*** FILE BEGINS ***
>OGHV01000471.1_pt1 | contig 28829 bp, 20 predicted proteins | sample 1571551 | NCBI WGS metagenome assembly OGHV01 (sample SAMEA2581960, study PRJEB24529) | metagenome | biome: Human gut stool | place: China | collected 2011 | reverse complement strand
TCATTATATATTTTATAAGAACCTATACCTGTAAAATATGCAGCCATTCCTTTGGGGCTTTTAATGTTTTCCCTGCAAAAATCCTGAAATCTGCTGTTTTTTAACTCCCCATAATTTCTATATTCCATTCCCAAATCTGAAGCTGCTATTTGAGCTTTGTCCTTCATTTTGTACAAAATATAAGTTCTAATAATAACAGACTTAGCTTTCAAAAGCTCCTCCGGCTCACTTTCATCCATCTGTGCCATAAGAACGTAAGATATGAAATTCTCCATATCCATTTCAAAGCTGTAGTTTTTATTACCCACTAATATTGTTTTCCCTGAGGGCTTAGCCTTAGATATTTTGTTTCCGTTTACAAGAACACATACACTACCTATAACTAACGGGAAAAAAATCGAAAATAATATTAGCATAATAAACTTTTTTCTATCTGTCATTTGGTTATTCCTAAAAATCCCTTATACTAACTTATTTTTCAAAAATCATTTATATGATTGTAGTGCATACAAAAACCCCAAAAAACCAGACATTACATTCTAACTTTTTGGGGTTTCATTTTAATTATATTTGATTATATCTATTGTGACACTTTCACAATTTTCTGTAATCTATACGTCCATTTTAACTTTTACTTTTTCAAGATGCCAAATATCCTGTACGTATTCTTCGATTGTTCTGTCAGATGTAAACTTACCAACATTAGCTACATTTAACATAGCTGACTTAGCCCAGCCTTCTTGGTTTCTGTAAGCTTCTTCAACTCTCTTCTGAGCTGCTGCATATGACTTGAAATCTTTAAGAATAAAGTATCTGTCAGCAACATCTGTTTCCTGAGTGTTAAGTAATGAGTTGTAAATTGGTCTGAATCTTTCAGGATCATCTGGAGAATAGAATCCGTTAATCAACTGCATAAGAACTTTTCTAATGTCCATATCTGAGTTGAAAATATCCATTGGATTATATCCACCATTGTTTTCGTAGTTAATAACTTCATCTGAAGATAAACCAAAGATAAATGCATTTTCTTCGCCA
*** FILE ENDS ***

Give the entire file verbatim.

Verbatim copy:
>OGHV01000471.1_pt1 | contig 28829 bp, 20 predicted proteins | sample 1571551 | NCBI WGS metagenome assembly OGHV01 (sample SAMEA2581960, study PRJEB24529) | metagenome | biome: Human gut stool | place: China | collected 2011 | reverse complement strand
TCATTATATATTTTATAAGAACCTATACCTGTAAAATATGCAGCCATTCCTTTGGGGCTTTTAATGTTTTCCCTGCAAAAATCCTGAAATCTGCTGTTTTTTAACTCCCCATAATTTCTATATTCCATTCCCAAATCTGAAGCTGCTATTTGAGCTTTGTCCTTCATTTTGTACAAAATATAAGTTCTAATAATAACAGACTTAGCTTTCAAAAGCTCCTCCGGCTCACTTTCATCCATCTGTGCCATAAGAACGTAAGATATGAAATTCTCCATATCCATTTCAAAGCTGTAGTTTTTATTACCCACTAATATTGTTTTCCCTGAGGGCTTAGCCTTAGATATTTTGTTTCCGTTTACAAGAACACATACACTACCTATAACTAACGGGAAAAAAATCGAAAATAATATTAGCATAATAAACTTTTTTCTATCTGTCATTTGGTTATTCCTAAAAATCCCTTATACTAACTTATTTTTCAAAAATCATTTATATGATTGTAGTGCATACAAAAACCCCAAAAAACCAGACATTACATTCTAACTTTTTGGGGTTTCATTTTAATTATATTTGATTATATCTATTGTGACACTTTCACAATTTTCTGTAATCTATACGTCCATTTTAACTTTTACTTTTTCAAGATGCCAAATATCCTGTACGTATTCTTCGATTGTTCTGTCAGATGTAAACTTACCAACATTAGCTACATTTAACATAGCTGACTTAGCCCAGCCTTCTTGGTTTCTGTAAGCTTCTTCAACTCTCTTCTGAGCTGCTGCATATGACTTGAAATCTTTAAGAATAAAGTATCTGTCAGCAACATCTGTTTCCTGAGTGTTAAGTAATGAGTTGTAAATTGGTCTGAATCTTTCAGGATCATCTGGAGAATAGAATCCGTTAATCAACTGCATAAGAACTTTTCTAATGTCCATATCTGAGTTGAAAATATCCATTGGATTATATCCACCATTGTTTTCGTAGTTAATAACTTCATCTGAAGATAAACCAAAGATAAATGCATTTTCTTCGCCA